Word-of-mouth advertising for this book from satisfied customers is what sells the book and will keep selling it for years to come while most retirement books are lucky to sell 5,000 copies in their lifetime. Many sell only 100 copies in their lifetime - and that is to family and friends.

    In other words, results don't lie!
    My retirement book rocks — not because I say so — but because the people who buy retirement books say so.

    I have earned $550,000 in pre-tax profits from How to Retire Happy, Wild, and Free and will earn hundreds of thousands more over the next few years.

    Not too bad of a source of retirement income for my retirement plan — wouldn't you say?
I don't know about you, but I sure think that there are sure a lot of ignorant people out there.

Ever wonder about how these people get through life? They sure aren't sensationally creative, are they?

No wonder there are so many government programs and why certain factions feel more retirement planning programs are needed including expansion to the Canada Pension Plan.

Here are a few
quotations about retirement and money saving tips to help you achieve your retirement number and prepare for a prosperous retirement:

    Make money your devoted servant; otherwise, it will be an overbearing master.
    — Italian proverb

    "People who don't respect money don't have any."
    — J. Paul Getty, Billionaire Oil Tycoon

    "He who buys what he does not need steals from himself."
    — Anon

    "Getting money is like digging with a needle. Spending it is like water soaking into the sand."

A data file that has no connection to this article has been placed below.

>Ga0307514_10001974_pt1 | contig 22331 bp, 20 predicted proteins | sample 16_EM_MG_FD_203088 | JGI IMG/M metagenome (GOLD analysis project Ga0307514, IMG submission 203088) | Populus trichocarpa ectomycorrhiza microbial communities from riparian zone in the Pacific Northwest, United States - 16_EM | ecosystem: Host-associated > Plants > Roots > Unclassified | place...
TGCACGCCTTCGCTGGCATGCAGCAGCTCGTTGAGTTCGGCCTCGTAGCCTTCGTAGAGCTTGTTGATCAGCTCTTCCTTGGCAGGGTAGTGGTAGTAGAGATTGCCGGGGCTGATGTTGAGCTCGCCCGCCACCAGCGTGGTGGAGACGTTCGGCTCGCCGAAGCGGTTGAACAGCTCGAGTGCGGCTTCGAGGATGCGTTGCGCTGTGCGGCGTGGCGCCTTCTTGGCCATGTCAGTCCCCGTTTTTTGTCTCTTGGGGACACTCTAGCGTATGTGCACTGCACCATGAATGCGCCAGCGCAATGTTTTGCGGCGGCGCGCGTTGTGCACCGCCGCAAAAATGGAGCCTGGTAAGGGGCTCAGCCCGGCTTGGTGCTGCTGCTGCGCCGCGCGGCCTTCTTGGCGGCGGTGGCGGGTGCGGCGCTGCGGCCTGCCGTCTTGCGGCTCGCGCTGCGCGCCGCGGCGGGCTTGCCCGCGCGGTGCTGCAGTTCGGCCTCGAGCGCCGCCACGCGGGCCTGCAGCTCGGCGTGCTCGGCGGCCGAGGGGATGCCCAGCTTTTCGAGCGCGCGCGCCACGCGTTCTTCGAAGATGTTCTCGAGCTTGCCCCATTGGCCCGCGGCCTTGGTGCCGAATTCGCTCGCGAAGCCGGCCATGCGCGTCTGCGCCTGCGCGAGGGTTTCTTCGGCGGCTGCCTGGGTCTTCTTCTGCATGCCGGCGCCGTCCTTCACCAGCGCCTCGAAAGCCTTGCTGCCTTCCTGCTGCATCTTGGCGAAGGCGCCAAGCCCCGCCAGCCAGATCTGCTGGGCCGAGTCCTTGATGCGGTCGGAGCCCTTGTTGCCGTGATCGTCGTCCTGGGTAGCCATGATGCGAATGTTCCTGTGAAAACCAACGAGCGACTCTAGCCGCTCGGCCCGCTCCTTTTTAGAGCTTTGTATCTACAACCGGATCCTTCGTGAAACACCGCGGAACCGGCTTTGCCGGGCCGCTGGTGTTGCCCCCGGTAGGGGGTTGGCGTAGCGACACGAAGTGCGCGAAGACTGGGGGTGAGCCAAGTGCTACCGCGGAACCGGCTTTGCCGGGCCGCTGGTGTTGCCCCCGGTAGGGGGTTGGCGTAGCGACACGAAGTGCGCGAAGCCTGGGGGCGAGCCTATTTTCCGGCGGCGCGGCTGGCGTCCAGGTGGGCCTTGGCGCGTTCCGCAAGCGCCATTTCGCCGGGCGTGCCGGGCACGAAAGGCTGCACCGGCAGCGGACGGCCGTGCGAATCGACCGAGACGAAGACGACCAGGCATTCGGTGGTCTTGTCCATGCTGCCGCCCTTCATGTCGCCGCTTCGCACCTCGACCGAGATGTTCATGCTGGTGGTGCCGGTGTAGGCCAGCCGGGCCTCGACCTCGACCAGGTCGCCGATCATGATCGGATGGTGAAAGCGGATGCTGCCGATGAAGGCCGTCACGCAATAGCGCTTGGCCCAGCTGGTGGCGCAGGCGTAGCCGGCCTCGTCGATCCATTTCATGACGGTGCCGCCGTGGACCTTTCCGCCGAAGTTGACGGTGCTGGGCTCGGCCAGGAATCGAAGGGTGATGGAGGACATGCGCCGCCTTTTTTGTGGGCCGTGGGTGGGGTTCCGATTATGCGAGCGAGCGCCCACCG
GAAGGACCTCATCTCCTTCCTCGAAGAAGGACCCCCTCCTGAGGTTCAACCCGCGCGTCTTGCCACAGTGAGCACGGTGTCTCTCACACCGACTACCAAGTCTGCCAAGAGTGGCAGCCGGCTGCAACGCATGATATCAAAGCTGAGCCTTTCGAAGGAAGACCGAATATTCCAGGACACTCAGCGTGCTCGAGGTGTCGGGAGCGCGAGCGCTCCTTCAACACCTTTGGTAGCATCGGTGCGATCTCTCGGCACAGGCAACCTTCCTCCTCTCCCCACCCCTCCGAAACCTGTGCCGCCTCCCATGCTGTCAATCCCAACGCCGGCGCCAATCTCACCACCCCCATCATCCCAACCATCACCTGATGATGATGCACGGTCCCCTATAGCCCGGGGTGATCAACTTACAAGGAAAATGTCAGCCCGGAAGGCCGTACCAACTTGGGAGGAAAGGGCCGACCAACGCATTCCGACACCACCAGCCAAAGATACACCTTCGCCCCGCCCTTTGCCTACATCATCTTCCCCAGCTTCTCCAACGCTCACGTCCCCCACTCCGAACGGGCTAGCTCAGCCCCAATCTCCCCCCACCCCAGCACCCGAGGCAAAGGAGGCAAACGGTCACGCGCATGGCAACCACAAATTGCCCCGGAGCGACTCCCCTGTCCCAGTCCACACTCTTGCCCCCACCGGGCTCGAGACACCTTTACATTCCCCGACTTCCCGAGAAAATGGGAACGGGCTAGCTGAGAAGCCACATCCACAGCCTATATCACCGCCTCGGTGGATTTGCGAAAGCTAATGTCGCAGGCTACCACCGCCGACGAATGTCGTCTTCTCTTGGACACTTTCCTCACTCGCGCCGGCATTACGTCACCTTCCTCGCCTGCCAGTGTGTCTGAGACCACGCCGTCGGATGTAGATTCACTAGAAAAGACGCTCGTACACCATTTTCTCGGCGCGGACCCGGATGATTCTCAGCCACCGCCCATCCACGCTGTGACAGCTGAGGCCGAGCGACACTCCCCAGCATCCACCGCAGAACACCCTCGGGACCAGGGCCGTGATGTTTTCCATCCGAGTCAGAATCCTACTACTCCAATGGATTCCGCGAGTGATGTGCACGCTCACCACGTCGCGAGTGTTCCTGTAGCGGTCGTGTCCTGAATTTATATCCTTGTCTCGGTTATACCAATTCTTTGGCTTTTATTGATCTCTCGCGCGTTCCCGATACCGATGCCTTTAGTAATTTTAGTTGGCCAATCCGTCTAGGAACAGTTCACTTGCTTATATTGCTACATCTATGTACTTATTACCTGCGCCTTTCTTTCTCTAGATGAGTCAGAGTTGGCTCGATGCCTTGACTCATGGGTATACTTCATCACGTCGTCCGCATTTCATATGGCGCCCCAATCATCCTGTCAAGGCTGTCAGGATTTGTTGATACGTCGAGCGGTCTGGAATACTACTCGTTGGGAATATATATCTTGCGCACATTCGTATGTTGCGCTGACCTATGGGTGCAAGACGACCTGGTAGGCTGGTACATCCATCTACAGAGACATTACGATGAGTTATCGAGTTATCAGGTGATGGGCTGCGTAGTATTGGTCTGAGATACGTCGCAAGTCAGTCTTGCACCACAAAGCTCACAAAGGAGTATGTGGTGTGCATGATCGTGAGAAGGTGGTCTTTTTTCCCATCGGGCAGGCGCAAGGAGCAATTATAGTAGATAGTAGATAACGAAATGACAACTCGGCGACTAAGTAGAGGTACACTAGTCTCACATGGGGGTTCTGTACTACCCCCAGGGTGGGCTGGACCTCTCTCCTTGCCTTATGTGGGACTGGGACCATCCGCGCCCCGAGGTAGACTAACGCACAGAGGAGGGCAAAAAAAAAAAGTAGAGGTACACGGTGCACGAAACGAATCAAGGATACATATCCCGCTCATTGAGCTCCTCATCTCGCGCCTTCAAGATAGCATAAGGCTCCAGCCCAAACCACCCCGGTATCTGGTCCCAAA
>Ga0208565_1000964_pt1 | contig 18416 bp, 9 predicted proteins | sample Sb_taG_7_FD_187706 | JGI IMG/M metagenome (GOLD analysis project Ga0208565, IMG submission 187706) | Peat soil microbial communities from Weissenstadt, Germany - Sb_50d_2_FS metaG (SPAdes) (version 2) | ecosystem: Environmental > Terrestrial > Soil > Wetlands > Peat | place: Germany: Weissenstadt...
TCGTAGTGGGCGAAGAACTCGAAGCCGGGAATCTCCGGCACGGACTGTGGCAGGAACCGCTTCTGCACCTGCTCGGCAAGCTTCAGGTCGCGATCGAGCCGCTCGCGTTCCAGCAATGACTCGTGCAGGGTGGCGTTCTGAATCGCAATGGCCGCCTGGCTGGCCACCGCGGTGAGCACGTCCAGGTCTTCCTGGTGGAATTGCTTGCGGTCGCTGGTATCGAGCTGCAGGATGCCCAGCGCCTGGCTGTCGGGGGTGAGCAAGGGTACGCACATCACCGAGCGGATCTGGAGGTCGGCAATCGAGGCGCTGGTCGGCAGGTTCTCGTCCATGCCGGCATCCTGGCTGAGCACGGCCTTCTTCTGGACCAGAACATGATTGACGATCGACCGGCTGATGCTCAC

— Japanese proverb

    "Money will appear when you are doing the right things in your life."
    — Michael Phillips

    "When it comes to making more money, most people look at the world and see the same opportunity they’ve seen before: typically, a job. Because they don’t awaken their mind and expand their vision, they don’t see other opportunities. Yet opportunities do exist. So how do you change your thinking so you can see them? One way to jolt the brain out of its preconceived category thinking is to bombard it with new experiences."
    — Joe Vitale

    "He that lives upon hope will die fasting."
    — Benjamin Franklin, The Way to Wealth

    "We have 14 children, our primary backup for our retirement. The best investment ever."
    — Anon, in response to article "Four ways 60-year-olds can save their retirement"

    "With money you're a dragon; without it you're a worm."
    — Chinese proverb

Ernie Z.

Dec 13, 2010

Book Marketing - Learn from the Best

Due to the success of my book How to Retire Happy, Wild and Free, I occassionally get e-mails from authors of other books including retirement books wanting me to give them my secrets for book marketing including my viral marketing techniques.

Here is an e-mail that I recently sent to one of the authors;


    If you want to be more successful at book marketing, just be different than everyone else with your marketing and question what everyone else is doing. Create opportunity from situations where no one sees any.

    See this great blog post by Bob Baker about book marketing.

    I couldn't have said this any better myself in a hundred years.

    Also, read my comment at the bottom of Bob's post.